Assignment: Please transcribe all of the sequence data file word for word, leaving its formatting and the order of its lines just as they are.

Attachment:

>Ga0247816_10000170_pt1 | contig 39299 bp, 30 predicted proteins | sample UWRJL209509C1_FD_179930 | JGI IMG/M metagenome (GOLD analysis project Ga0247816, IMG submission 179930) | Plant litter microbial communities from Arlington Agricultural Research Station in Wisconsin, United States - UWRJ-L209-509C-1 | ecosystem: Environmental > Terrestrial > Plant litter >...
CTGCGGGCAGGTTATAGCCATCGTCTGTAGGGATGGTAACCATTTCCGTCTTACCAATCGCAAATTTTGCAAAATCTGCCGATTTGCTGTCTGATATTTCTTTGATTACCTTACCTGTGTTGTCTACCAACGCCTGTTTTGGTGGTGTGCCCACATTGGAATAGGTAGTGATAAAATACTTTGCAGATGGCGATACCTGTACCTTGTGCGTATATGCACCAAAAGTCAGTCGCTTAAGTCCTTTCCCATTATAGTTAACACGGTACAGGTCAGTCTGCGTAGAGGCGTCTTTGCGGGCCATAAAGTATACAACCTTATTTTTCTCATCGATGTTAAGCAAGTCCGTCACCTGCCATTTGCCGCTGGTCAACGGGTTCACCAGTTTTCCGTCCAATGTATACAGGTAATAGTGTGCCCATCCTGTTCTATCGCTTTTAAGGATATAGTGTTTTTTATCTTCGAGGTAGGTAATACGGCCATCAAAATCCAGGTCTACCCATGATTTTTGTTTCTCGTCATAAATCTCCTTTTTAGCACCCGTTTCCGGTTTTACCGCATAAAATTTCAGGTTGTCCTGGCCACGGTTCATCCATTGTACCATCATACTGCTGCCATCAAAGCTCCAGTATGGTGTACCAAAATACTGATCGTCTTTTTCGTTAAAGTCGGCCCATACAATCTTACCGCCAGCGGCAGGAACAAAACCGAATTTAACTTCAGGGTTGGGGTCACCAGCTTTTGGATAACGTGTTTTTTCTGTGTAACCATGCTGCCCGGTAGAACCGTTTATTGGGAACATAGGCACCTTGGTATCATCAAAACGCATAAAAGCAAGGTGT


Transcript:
>Ga0247816_10000170_pt1 | contig 39299 bp, 30 predicted proteins | sample UWRJL209509C1_FD_179930 | JGI IMG/M metagenome (GOLD analysis project Ga0247816, IMG submission 179930) | Plant litter microbial communities from Arlington Agricultural Research Station in Wisconsin, United States - UWRJ-L209-509C-1 | ecosystem: Environmental > Terrestrial > Plant litter >...
CTGCGGGCAGGTTATAGCCATCGTCTGTAGGGATGGTAACCATTTCCGTCTTACCAATCGCAAATTTTGCAAAATCTGCCGATTTGCTGTCTGATATTTCTTTGATTACCTTACCTGTGTTGTCTACCAACGCCTGTTTTGGTGGTGTGCCCACATTGGAATAGGTAGTGATAAAATACTTTGCAGATGGCGATACCTGTACCTTGTGCGTATATGCACCAAAAGTCAGTCGCTTAAGTCCTTTCCCATTATAGTTAACACGGTACAGGTCAGTCTGCGTAGAGGCGTCTTTGCGGGCCATAAAGTATACAACCTTATTTTTCTCATCGATGTTAAGCAAGTCCGTCACCTGCCATTTGCCGCTGGTCAACGGGTTCACCAGTTTTCCGTCCAATGTATACAGGTAATAGTGTGCCCATCCTGTTCTATCGCTTTTAAGGATATAGTGTTTTTTATCTTCGAGGTAGGTAATACGGCCATCAAAATCCAGGTCTACCCATGATTTTTGTTTCTCGTCATAAATCTCCTTTTTAGCACCCGTTTCCGGTTTTACCGCATAAAATTTCAGGTTGTCCTGGCCACGGTTCATCCATTGTACCATCATACTGCTGCCATCAAAGCTCCAGTATGGTGTACCAAAATACTGATCGTCTTTTTCGTTAAAGTCGGCCCATACAATCTTACCGCCAGCGGCAGGAACAAAACCGAATTTAACTTCAGGGTTGGGGTCACCAGCTTTTGGATAACGTGTTTTTTCTGTGTAACCATGCTGCCCGGTAGAACCGTTTATTGGGAACATAGGCACCTTGGTATCATCAAAACGCATAAAAGCAAGGTGT